As The Associated Press notes, "The wilder winds could easily make new fires explode too, as one did Wednesday in Los Angeles' exclusive Bel-Air section, where a fire consumed multimillion-dollar houses that give the rich and famous sweeping views of Los Angeles."
The fires have produced vivid and shocking images of massive walls of flame. But on Wednesday night, a much smaller scene of peril played out, when a man was seen getting out of his car to rescue a rabbit that was near perilous flames on Highway 1 in La Conchita. In a dramatic sequence captured by RMG News, the rabbit ran away from the man — and toward the flames — before he managed to corral it. He declined to be interviewed afterwards.
Thousands of people have been placed under evacuation orders. And making the situation more dangerous for anyone trying to flee affected areas, the fires have forced closures on arterial roads. In addition to the brief shutdown of a stretch of the 101 on Thursday, a portion of the 405 freeway was closed in both directions for a time on Wednesday.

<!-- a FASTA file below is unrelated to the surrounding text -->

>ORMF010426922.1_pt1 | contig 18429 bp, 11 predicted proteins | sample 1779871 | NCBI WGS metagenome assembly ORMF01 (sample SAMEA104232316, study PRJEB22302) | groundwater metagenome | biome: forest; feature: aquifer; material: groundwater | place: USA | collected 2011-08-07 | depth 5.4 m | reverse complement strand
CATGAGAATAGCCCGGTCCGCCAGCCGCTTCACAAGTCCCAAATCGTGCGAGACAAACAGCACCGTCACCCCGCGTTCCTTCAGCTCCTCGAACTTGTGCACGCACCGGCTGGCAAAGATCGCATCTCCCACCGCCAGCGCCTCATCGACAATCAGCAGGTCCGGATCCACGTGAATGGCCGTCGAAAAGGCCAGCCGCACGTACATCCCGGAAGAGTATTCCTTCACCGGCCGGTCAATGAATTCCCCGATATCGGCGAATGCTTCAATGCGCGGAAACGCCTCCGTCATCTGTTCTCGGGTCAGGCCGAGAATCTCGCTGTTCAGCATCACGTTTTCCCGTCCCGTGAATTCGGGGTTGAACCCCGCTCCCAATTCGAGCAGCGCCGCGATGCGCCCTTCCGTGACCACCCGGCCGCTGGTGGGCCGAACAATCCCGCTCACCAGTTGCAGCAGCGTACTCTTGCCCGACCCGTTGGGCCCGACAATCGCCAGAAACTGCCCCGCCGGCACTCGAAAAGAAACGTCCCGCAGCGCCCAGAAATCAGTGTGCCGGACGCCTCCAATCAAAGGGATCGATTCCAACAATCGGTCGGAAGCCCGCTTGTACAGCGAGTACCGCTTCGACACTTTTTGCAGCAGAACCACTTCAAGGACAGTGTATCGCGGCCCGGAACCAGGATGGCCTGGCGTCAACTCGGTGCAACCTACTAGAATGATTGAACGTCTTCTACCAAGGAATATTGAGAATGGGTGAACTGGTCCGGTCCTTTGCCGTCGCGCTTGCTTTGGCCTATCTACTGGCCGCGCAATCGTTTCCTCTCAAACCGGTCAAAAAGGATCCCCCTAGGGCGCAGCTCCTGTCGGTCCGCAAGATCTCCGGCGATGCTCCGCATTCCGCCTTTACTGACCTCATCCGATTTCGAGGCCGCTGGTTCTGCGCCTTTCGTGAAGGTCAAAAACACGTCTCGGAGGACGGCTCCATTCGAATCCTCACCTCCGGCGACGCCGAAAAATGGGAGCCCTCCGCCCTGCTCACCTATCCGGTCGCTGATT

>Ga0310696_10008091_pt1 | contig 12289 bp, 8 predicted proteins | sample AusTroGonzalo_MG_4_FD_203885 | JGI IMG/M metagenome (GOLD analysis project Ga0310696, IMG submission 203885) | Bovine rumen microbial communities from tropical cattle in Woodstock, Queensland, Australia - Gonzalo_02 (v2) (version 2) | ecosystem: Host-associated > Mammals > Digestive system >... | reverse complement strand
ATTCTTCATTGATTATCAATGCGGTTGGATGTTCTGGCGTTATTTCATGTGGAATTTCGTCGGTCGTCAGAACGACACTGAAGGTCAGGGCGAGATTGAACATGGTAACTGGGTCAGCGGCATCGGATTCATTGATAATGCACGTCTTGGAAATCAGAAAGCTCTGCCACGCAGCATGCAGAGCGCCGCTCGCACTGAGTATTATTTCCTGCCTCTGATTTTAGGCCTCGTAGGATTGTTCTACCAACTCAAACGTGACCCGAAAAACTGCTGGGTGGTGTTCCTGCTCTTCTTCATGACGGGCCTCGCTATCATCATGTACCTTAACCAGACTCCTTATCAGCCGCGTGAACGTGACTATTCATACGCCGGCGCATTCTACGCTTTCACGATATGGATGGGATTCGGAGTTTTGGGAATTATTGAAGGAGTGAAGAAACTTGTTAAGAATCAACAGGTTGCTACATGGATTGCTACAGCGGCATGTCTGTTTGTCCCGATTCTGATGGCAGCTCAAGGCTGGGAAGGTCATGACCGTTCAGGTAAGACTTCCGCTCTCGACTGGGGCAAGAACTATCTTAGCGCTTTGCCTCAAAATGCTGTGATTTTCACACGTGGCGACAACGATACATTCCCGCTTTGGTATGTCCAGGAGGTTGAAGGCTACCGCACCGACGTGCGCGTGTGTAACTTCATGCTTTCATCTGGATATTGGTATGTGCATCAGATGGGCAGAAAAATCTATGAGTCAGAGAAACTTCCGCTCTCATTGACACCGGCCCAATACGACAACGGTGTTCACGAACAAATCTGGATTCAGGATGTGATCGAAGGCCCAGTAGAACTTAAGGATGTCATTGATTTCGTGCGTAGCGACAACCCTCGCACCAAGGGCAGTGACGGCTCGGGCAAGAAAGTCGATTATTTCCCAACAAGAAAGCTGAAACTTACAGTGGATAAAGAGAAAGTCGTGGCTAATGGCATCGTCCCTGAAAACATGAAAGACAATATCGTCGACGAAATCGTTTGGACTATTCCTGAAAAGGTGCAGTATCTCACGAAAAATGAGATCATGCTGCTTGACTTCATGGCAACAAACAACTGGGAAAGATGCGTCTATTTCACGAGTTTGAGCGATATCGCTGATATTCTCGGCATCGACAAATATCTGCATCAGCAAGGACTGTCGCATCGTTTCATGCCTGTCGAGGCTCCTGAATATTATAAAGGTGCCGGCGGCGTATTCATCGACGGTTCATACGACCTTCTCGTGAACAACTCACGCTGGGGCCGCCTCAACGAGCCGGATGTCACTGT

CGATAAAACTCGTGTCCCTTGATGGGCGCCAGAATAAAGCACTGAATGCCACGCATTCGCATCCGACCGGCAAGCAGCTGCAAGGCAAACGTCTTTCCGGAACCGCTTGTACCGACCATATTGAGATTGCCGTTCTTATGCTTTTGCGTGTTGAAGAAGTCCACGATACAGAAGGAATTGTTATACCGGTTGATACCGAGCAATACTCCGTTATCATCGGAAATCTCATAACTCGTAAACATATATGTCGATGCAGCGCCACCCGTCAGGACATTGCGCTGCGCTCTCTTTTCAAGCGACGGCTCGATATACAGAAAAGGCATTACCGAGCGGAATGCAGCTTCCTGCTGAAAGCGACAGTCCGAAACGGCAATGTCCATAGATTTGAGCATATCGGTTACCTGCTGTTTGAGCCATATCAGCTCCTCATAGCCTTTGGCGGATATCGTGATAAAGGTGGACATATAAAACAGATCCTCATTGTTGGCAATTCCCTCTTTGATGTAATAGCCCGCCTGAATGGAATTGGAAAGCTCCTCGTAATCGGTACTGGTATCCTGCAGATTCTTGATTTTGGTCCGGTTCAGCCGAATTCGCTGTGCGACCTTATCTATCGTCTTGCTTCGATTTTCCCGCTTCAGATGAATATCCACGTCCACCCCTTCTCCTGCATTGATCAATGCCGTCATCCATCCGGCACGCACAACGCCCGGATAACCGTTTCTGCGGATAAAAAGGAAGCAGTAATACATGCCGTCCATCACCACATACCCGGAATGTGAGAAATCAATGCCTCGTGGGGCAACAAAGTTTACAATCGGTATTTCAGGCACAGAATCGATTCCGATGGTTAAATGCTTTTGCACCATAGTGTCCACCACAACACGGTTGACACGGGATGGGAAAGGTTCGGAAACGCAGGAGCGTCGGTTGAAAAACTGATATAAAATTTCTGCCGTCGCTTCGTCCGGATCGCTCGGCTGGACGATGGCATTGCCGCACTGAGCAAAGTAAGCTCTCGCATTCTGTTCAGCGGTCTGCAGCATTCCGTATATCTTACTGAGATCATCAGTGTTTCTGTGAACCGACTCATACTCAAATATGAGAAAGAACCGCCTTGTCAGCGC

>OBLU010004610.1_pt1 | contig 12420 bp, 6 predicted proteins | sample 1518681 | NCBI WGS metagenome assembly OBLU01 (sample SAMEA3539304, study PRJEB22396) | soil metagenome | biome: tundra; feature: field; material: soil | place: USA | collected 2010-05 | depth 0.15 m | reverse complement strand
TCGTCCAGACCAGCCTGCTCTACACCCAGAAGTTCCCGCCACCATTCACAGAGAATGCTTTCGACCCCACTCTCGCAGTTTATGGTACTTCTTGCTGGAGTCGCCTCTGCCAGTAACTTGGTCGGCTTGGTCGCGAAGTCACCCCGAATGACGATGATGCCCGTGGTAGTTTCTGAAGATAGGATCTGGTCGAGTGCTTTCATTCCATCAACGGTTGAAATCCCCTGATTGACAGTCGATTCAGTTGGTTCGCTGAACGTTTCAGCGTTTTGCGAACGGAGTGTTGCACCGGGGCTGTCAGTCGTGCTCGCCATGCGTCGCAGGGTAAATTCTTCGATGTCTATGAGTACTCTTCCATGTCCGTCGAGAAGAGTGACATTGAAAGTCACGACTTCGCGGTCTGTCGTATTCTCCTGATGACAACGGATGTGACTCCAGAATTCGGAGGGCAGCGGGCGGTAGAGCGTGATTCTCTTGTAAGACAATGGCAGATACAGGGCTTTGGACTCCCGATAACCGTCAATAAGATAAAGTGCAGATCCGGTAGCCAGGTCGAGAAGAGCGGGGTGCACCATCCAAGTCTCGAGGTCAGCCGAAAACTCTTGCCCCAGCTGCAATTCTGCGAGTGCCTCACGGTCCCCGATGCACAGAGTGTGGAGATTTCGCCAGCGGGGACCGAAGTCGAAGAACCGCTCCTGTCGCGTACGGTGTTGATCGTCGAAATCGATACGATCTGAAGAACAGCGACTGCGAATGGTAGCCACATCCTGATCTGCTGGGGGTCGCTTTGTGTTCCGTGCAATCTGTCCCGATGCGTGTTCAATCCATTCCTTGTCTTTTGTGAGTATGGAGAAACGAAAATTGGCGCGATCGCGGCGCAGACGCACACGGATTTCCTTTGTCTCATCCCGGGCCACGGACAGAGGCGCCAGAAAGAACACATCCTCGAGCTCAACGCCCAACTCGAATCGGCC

Mary Plummer, a reporter with member station KPCC in Pasadena, tells Morning Edition that "these fires are affecting a real range of geographic areas — some very urban, some very rural. So, it's a real logistical problem."
Cal Fire estimates that hundreds of structures, including 200 homes, have been destroyed, and that as many as 200,000 people are under evacuation orders. Some 12,000 structures are considered in danger.
Gov. Jerry Brown declared a state of emergency for Los Angeles and Ventura counties, which will free up state resources.
Smoke and dust from the fires have also raised health concerns.
"Air quality reached 'hazardous' levels in Santa Barbara Thursday,' KPCC reports, citing the Santa Barbara County Air Pollution Control District. "An air monitoring station in Goleta recorded 'very unhealthy' levels, and in Lompoc, conditions were 'unhealthy.'"
San Luis Obispo County says it was also being affected by the smoke, cautioning residents to reduce their exposure to smoke and ash.
Remarkably, so far no deaths have been reported as a direct result of the fires. But many people have been evacuated, and many have already lost homes and other property.